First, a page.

HONG KONG (Reuters) - When millions of people started dying around the world in 1918, doctors and scientists hadn’t a clue what was happening. As the epidemic spread, people blamed it on everything from tiny plants to old dusty books.
Then again, they couldn’t have known because the influenza virus was only identified in 1933, by a British research team.
But how times have changed.
Just over a month after people started falling ill in Mexico, experts have identified the culprit to be a novel H1N1 flu virus, which carries genetic material that is mostly swine with the rest being human and avian.
Scientists in Mexico, the United States and New Zealand have since posted full sequences of its DNA taken from 34 virus samples in an online public library. And the list is growing.
What this means is scientists everywhere can now use these descriptions to create new tools to fight the virus, such as rapid diagnostic test kits and vaccines.
While the fastest conventional tests take up to two days, scientists are designing highly specific ones that can pick up this swine H1N1 flu virus in four to six hours.
Explaining the “polymerase chain reaction” technique used in the test kit, a scientist with a top government hospital in Asia said: “A well-designed rapid (real time) PCR test should be able to detect specific swine H1N1 virus in a sample by detecting gene sequences that are unique to this virus and no other.”
Mark von Itzstein, director of the Institute for Glycomics in Australia’s Griffith University, said: “It will rapidly let us identify if it is swine H1N1, and if it is, we will want to treat the patients within a 48 hour period (after symptoms begin) with Tamiflu, quarantine them and monitor their recovery.”
Hong Kong scientists hope to design a PCR kit by next week. The U.S. Centers for Disease Control and Prevention is sending test kits to U.S. states and Mexico but other countries don’t want to wait.
“The genetic sequences have just been made available ... many laboratories are rushing to find the best test, it will take one to two weeks (for us to design one), but we need a lot of validation, we need hundreds of specimen to do that,” said microbiologist Yuen Kwok-yung at the University of Hong Kong.
The virus has killed 176 people in Mexico and spread to at least 10 other countries but most of the cases outside Mexico have been mild, an observation that has intrigued everyone.
Nobody knows for sure how this virus came to be, which animal passed it to the first human patient and when that occurred.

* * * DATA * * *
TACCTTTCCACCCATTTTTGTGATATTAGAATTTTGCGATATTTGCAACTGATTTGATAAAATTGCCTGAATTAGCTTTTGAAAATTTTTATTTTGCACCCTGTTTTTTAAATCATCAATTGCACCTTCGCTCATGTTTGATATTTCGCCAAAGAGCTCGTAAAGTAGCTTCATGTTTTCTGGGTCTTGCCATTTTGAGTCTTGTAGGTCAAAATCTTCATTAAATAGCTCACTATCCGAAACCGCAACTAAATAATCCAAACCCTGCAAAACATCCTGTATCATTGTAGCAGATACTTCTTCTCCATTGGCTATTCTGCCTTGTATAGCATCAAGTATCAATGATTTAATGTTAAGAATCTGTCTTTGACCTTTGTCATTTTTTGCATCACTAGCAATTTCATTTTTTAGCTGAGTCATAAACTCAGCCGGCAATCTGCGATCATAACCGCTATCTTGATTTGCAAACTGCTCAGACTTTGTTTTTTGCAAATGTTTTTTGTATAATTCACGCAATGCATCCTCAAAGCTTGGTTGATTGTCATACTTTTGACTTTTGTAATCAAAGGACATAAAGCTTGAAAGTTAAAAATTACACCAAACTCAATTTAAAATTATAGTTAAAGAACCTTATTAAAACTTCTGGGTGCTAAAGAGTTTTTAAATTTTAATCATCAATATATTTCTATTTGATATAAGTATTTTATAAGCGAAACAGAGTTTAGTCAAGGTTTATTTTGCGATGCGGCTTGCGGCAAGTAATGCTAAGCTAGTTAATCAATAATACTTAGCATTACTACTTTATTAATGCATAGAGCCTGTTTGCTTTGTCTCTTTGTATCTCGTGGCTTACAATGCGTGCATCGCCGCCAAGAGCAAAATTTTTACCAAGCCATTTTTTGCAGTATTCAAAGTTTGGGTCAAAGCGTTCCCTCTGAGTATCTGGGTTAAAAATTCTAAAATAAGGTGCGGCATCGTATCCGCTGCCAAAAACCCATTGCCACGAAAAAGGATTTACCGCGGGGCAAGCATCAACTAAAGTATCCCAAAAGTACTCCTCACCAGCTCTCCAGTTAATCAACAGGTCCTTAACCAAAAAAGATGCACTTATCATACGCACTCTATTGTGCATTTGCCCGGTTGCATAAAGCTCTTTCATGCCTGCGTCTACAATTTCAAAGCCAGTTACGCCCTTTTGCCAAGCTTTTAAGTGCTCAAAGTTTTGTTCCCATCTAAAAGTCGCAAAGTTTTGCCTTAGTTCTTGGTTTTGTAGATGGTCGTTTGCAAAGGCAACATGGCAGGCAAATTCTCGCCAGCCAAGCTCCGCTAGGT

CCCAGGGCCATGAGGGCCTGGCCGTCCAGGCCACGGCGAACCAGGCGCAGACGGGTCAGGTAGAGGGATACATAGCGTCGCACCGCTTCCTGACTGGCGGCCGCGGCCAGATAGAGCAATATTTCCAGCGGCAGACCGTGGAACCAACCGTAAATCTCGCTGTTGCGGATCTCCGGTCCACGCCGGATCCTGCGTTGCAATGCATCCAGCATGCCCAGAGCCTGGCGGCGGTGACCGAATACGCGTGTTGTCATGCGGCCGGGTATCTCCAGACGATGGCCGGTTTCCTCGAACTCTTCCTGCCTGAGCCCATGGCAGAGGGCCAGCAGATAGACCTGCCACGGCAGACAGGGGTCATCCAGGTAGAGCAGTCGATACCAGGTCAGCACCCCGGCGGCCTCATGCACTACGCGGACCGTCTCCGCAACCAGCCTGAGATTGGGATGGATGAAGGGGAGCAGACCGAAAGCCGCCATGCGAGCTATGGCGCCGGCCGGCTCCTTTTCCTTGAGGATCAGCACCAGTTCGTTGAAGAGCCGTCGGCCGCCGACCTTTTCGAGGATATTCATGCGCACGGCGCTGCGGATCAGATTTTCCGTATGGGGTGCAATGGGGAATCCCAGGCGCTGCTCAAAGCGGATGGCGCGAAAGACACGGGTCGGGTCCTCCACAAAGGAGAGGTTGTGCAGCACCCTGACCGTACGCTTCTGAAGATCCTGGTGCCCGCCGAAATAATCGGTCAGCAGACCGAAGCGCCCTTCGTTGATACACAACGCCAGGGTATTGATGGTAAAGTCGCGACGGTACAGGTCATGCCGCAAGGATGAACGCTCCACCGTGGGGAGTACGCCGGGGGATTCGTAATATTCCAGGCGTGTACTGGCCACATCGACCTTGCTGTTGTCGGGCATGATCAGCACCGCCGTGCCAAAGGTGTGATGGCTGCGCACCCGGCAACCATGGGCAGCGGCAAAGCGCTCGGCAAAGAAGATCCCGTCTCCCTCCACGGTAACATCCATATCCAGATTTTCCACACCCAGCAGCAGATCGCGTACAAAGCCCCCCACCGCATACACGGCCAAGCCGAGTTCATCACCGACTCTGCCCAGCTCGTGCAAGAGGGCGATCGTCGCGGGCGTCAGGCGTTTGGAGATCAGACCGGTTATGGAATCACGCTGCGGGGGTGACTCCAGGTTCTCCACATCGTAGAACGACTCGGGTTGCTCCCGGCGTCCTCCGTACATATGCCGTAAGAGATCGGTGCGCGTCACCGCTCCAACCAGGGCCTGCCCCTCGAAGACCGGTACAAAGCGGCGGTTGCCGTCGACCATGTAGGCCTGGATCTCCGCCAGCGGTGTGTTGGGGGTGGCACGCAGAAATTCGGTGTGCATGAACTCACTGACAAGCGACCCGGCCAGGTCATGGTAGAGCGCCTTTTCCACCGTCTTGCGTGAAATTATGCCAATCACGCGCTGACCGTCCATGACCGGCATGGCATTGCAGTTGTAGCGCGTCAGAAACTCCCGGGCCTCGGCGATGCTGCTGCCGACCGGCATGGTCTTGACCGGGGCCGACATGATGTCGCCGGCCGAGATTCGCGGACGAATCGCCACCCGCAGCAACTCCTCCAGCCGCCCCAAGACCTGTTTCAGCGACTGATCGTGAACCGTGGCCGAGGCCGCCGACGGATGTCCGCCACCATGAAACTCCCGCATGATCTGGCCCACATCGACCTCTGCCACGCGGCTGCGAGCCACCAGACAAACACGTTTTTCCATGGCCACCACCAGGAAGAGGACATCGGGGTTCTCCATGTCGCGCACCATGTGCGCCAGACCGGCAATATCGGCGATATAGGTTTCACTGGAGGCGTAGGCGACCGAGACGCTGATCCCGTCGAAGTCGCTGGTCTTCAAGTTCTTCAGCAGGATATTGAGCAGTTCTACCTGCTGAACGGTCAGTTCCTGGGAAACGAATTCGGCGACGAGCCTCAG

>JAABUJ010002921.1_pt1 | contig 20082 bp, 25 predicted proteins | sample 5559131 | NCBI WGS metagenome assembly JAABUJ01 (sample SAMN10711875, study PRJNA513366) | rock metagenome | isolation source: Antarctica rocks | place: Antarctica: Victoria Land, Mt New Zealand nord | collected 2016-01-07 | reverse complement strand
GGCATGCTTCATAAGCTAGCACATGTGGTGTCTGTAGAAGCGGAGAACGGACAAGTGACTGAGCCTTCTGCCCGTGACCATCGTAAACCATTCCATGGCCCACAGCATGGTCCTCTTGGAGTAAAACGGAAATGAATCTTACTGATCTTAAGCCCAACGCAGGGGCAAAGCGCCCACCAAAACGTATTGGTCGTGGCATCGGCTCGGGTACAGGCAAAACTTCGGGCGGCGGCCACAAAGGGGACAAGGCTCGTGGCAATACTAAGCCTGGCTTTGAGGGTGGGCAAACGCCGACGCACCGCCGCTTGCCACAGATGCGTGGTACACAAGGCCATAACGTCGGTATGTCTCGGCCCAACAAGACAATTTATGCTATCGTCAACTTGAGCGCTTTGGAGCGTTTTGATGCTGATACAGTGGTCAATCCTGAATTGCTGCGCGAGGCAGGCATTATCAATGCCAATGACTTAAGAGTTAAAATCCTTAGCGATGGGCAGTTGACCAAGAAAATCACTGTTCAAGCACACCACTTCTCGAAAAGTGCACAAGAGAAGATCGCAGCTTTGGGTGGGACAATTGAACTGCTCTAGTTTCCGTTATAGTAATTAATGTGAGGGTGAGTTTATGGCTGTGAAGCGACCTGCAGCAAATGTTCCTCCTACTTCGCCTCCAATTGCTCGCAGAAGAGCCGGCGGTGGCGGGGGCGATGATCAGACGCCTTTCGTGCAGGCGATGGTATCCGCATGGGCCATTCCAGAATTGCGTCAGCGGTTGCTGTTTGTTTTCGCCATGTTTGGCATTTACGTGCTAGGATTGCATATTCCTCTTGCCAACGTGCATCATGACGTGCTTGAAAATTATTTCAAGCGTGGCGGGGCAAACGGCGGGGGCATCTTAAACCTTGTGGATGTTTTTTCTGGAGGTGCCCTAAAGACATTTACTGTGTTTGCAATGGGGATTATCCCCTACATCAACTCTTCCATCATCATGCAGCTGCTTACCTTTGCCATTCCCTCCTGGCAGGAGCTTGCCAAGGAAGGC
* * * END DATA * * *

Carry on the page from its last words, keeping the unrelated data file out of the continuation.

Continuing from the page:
But experts expect to find out a little more through analyzing its samples and tracking its DNA changes over time.
“The current analysis indicates this is mainly a swine virus, but further whole genome sequencing throughout the pandemic period and comparison with previous purely swine viruses (isolated from pigs) will be able to tell us which genes are mutating to allow pig-to-human transmission and then more efficient human-to-human transmission,” said the scientist with the government hospital in Asia.
“If you can sequence full viral genomes at regular time points during the pandemic, you can see how the pandemic strain is evolving with the human pandemic and which genes are evolving in parallel with new clinical and epidemiological developments, for example, say patients now do not get diarrhea as a routine feature of the current virus strain, but later on, they start to develop diarrhea -- which gene mutation may have lead to this new clinical feature?”
The virus, which had never been seen until it turned up in people in Mexico, is designated H1N1, within the same family as the seasonal human H1N1 flu virus. But curiously, the H1N1 component in the current human flu vaccine offers no protection.
“We need a new vaccine (to fight the new flu virus), it only takes one amino acid change in the whole protein makeup of the virus to escape the vaccine,” said Itzstein.
The CDC is making available virus samples for manufacturers to make a vaccine as needed.
“We will quickly get hold of the seed of the new flu virus ... and produce a vaccine,” Japan’s Health Minister Yoichi Masuzoe told a news conference on Thursday.
However some experts doubt if that is practical. A vaccine is not expected to be commercially available until 3 to 6 months after licensing, by which time a pandemic may have entered another phase, or may just be over. The World Health Organization will decide later whether one is needed.
Editing by Andrew Marshall